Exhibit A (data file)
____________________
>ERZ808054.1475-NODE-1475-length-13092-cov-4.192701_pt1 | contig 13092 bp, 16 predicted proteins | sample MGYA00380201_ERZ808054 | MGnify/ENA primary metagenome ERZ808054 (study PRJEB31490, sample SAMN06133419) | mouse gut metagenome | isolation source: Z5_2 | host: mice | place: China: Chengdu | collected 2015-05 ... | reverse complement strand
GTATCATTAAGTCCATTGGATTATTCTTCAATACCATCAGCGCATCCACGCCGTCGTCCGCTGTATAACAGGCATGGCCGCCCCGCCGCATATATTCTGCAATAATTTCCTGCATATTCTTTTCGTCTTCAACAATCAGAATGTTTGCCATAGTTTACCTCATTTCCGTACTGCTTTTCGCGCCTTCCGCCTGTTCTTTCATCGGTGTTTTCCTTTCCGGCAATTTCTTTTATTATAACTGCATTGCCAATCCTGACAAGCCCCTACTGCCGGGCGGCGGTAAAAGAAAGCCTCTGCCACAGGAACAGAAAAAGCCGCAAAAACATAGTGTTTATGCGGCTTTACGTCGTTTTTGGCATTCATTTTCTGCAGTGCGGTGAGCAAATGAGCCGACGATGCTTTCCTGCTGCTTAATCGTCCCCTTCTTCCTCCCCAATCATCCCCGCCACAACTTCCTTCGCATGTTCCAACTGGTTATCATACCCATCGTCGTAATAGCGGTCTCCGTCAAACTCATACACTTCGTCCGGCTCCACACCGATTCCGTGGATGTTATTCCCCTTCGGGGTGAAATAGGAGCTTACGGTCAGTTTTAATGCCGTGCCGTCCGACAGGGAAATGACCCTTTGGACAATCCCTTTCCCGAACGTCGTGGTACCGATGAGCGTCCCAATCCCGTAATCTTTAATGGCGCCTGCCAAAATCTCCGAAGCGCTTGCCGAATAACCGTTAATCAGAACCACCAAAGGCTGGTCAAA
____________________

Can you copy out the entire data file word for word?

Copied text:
>ERZ808054.1475-NODE-1475-length-13092-cov-4.192701_pt1 | contig 13092 bp, 16 predicted proteins | sample MGYA00380201_ERZ808054 | MGnify/ENA primary metagenome ERZ808054 (study PRJEB31490, sample SAMN06133419) | mouse gut metagenome | isolation source: Z5_2 | host: mice | place: China: Chengdu | collected 2015-05 ... | reverse complement strand
GTATCATTAAGTCCATTGGATTATTCTTCAATACCATCAGCGCATCCACGCCGTCGTCCGCTGTATAACAGGCATGGCCGCCCCGCCGCATATATTCTGCAATAATTTCCTGCATATTCTTTTCGTCTTCAACAATCAGAATGTTTGCCATAGTTTACCTCATTTCCGTACTGCTTTTCGCGCCTTCCGCCTGTTCTTTCATCGGTGTTTTCCTTTCCGGCAATTTCTTTTATTATAACTGCATTGCCAATCCTGACAAGCCCCTACTGCCGGGCGGCGGTAAAAGAAAGCCTCTGCCACAGGAACAGAAAAAGCCGCAAAAACATAGTGTTTATGCGGCTTTACGTCGTTTTTGGCATTCATTTTCTGCAGTGCGGTGAGCAAATGAGCCGACGATGCTTTCCTGCTGCTTAATCGTCCCCTTCTTCCTCCCCAATCATCCCCGCCACAACTTCCTTCGCATGTTCCAACTGGTTATCATACCCATCGTCGTAATAGCGGTCTCCGTCAAACTCATACACTTCGTCCGGCTCCACACCGATTCCGTGGATGTTATTCCCCTTCGGGGTGAAATAGGAGCTTACGGTCAGTTTTAATGCCGTGCCGTCCGACAGGGAAATGACCCTTTGGACAATCCCTTTCCCGAACGTCGTGGTACCGATGAGCGTCCCAATCCCGTAATCTTTAATGGCGCCTGCCAAAATCTCCGAAGCGCTTGCCGAATAACCGTTAATCAGAACCACCAAAGGCTGGTCAAA